Failed summer reads

Rachel Smalter Hall, adult programs librarian for the Lawrence Public Library suggested Tolstoy's War and Peace as a summer read to herself and several family members but ended up being the only one to finish the classic.

Rachel Smalter Hall, adult programs librarian for the Lawrence Public Library suggested Tolstoy's War and Peace as a summer read to herself and several family members but ended up being the only one to finish the classic.


Rachel Smalter Hall, adult programs librarian for the Lawrence Public Library suggested Tolstoy's War and Peace as a summer read to herself and several family members but ended up being the only one to finish the classic.


Lawrence Journal World

Failed summer reading projects. Books pictured courtesy of The Dusty Bookshelf.

At 1,296 pages, it’s the equivalent of a couple of Twilight books sewn together, though not nearly as sparkly. In fact, it could make quite the dull doorstop — a big, Russian doorstop.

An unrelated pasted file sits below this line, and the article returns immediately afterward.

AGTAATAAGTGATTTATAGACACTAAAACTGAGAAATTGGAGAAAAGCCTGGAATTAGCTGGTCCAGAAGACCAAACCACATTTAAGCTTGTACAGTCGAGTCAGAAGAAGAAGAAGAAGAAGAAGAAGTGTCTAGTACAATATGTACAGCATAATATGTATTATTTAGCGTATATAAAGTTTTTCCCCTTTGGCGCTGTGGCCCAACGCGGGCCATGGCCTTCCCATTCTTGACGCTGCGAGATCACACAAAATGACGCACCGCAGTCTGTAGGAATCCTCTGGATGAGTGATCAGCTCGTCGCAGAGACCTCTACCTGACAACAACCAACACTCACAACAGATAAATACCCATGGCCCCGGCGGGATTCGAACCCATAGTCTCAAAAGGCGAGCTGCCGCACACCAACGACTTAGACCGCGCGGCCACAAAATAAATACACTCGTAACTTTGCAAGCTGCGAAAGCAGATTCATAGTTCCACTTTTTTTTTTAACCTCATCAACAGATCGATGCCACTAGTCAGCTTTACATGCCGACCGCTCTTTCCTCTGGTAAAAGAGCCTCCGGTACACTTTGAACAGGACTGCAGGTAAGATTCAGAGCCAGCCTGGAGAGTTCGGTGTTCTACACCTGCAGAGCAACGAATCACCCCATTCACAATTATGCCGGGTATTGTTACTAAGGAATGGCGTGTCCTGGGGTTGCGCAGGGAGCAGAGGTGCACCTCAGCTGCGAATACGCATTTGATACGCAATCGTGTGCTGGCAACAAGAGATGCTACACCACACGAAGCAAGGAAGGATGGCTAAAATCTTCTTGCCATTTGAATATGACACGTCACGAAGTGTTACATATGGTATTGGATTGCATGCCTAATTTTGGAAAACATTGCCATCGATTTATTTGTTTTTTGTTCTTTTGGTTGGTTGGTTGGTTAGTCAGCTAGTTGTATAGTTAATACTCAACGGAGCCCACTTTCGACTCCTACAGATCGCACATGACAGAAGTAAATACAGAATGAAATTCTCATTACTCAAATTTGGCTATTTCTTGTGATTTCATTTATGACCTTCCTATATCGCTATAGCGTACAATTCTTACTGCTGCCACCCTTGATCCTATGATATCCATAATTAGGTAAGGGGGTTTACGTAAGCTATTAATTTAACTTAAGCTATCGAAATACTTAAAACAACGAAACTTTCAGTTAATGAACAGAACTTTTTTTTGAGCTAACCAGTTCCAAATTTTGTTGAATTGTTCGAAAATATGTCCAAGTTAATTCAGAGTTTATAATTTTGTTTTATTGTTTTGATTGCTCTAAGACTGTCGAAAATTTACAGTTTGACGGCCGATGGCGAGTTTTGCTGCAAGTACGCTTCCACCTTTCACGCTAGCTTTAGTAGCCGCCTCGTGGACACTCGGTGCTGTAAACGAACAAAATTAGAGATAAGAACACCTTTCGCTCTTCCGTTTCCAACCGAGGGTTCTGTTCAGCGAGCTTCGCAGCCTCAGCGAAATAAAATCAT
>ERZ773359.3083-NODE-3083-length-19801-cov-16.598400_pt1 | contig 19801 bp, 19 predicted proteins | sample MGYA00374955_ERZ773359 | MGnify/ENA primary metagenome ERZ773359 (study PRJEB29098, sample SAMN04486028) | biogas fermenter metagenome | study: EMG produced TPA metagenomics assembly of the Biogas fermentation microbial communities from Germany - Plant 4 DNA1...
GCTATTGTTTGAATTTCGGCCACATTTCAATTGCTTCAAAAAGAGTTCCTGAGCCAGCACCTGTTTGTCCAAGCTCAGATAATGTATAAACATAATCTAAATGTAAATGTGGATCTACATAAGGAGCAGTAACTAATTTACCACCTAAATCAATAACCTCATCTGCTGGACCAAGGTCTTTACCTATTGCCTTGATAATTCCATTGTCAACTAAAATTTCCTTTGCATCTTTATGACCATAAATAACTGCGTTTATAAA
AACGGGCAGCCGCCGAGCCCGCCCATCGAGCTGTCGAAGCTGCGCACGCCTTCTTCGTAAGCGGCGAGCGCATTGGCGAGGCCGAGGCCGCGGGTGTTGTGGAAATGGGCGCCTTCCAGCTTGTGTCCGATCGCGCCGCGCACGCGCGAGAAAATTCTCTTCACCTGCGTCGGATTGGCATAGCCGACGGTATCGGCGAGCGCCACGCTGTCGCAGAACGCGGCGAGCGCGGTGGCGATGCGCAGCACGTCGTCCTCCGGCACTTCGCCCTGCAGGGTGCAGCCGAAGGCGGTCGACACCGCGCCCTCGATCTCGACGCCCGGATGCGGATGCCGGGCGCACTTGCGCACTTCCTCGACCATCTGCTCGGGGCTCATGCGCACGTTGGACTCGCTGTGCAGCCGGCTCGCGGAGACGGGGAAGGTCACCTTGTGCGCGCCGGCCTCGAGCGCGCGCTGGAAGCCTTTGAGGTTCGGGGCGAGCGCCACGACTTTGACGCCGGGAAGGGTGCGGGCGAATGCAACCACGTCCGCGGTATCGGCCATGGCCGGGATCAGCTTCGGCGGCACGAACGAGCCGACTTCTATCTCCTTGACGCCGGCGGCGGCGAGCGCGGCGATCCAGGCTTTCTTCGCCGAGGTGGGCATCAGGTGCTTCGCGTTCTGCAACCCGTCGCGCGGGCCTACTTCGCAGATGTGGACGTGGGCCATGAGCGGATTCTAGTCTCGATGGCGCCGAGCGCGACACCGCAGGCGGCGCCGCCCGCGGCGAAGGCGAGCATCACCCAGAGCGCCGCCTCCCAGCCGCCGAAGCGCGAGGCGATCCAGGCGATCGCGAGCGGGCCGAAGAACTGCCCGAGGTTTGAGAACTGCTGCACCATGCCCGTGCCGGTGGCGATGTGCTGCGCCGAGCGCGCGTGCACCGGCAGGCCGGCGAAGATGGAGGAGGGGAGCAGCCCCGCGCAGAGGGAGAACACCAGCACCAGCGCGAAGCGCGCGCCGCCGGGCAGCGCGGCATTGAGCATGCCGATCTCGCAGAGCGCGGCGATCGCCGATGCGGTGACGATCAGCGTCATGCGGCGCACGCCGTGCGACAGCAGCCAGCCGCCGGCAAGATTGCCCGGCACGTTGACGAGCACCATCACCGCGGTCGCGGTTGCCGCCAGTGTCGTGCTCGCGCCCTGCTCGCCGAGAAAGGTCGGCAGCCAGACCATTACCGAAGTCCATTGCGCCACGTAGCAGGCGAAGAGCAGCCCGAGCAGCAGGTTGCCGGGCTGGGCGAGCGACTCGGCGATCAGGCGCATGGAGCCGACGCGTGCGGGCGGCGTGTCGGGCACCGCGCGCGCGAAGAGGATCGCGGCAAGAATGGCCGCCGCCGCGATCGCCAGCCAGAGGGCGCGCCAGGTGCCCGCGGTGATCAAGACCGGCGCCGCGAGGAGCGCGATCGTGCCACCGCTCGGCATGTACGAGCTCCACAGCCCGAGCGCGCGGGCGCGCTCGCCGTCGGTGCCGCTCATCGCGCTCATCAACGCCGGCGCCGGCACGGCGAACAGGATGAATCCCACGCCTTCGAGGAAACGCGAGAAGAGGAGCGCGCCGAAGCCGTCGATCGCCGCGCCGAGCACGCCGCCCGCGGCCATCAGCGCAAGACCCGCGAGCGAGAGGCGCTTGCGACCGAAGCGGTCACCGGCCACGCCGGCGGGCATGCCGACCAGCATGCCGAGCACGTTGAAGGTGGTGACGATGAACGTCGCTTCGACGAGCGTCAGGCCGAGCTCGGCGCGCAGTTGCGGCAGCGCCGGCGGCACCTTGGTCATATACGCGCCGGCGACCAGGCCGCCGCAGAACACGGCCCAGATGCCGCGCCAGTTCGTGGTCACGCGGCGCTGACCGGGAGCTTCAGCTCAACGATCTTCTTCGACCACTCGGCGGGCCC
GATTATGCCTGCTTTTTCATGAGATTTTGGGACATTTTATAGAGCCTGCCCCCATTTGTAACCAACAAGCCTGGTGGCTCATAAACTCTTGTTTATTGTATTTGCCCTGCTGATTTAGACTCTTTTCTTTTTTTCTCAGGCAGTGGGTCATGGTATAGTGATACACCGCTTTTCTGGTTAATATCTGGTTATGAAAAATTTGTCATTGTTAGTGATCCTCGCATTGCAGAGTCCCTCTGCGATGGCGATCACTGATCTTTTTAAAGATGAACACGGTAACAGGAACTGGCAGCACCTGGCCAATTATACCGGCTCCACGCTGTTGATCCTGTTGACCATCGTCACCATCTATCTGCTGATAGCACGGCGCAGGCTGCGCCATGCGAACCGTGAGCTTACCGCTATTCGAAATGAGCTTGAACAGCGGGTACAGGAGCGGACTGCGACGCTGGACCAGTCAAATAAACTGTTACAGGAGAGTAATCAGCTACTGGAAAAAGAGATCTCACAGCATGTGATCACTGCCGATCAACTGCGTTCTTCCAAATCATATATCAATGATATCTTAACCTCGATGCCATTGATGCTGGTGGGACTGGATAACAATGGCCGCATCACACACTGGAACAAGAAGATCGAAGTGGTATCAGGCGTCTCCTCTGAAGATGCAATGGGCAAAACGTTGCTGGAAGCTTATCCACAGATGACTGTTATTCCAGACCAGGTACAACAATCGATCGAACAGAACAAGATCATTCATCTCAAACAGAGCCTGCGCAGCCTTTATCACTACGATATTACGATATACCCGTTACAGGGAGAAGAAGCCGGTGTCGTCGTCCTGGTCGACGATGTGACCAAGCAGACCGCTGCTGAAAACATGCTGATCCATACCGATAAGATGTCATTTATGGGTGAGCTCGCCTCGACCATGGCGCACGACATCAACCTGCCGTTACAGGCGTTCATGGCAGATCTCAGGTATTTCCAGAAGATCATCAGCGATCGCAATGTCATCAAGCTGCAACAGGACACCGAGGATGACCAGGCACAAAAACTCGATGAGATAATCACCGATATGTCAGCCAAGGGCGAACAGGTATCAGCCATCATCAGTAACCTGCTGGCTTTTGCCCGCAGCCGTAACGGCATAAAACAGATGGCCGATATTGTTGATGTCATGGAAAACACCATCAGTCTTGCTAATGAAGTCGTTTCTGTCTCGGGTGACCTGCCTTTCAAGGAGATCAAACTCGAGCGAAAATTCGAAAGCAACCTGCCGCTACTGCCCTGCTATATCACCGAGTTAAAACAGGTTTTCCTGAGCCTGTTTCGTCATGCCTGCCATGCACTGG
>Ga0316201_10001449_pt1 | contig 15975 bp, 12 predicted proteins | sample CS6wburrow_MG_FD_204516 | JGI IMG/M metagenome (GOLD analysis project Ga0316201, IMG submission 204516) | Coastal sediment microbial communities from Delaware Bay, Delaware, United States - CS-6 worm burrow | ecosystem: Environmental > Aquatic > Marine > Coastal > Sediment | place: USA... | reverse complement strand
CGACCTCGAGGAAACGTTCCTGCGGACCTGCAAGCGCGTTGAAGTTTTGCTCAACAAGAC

That was Rachel Smalter Hall’s copy of Leo Tolstoy’s “War and Peace.” And for two years of her life, she felt every page’s weight on her slim shoulders.

It started off innocently enough, of course. Hall, the adult programs librarian at the Lawrence Public Library, 707 Vt., was a college student when a new translation of the Russian classic hit stores, prepared for print by Richard Pevear and Larissa Volokhonsky, the translators behind the Oprah’s Bookclub version of “Anna Karenina.”

As a college kid in a family of readers, Hall thought it would be a hoot if the whole family — her parents and all five children — read “War and Peace” together as sort of a genetic book club. So, she went out and bought seven copies of the mammoth book at $30 a pop. Next, she planned a reading schedule that started on a sibling’s birthday and ended with a family sit-down at the completion of the book a year later.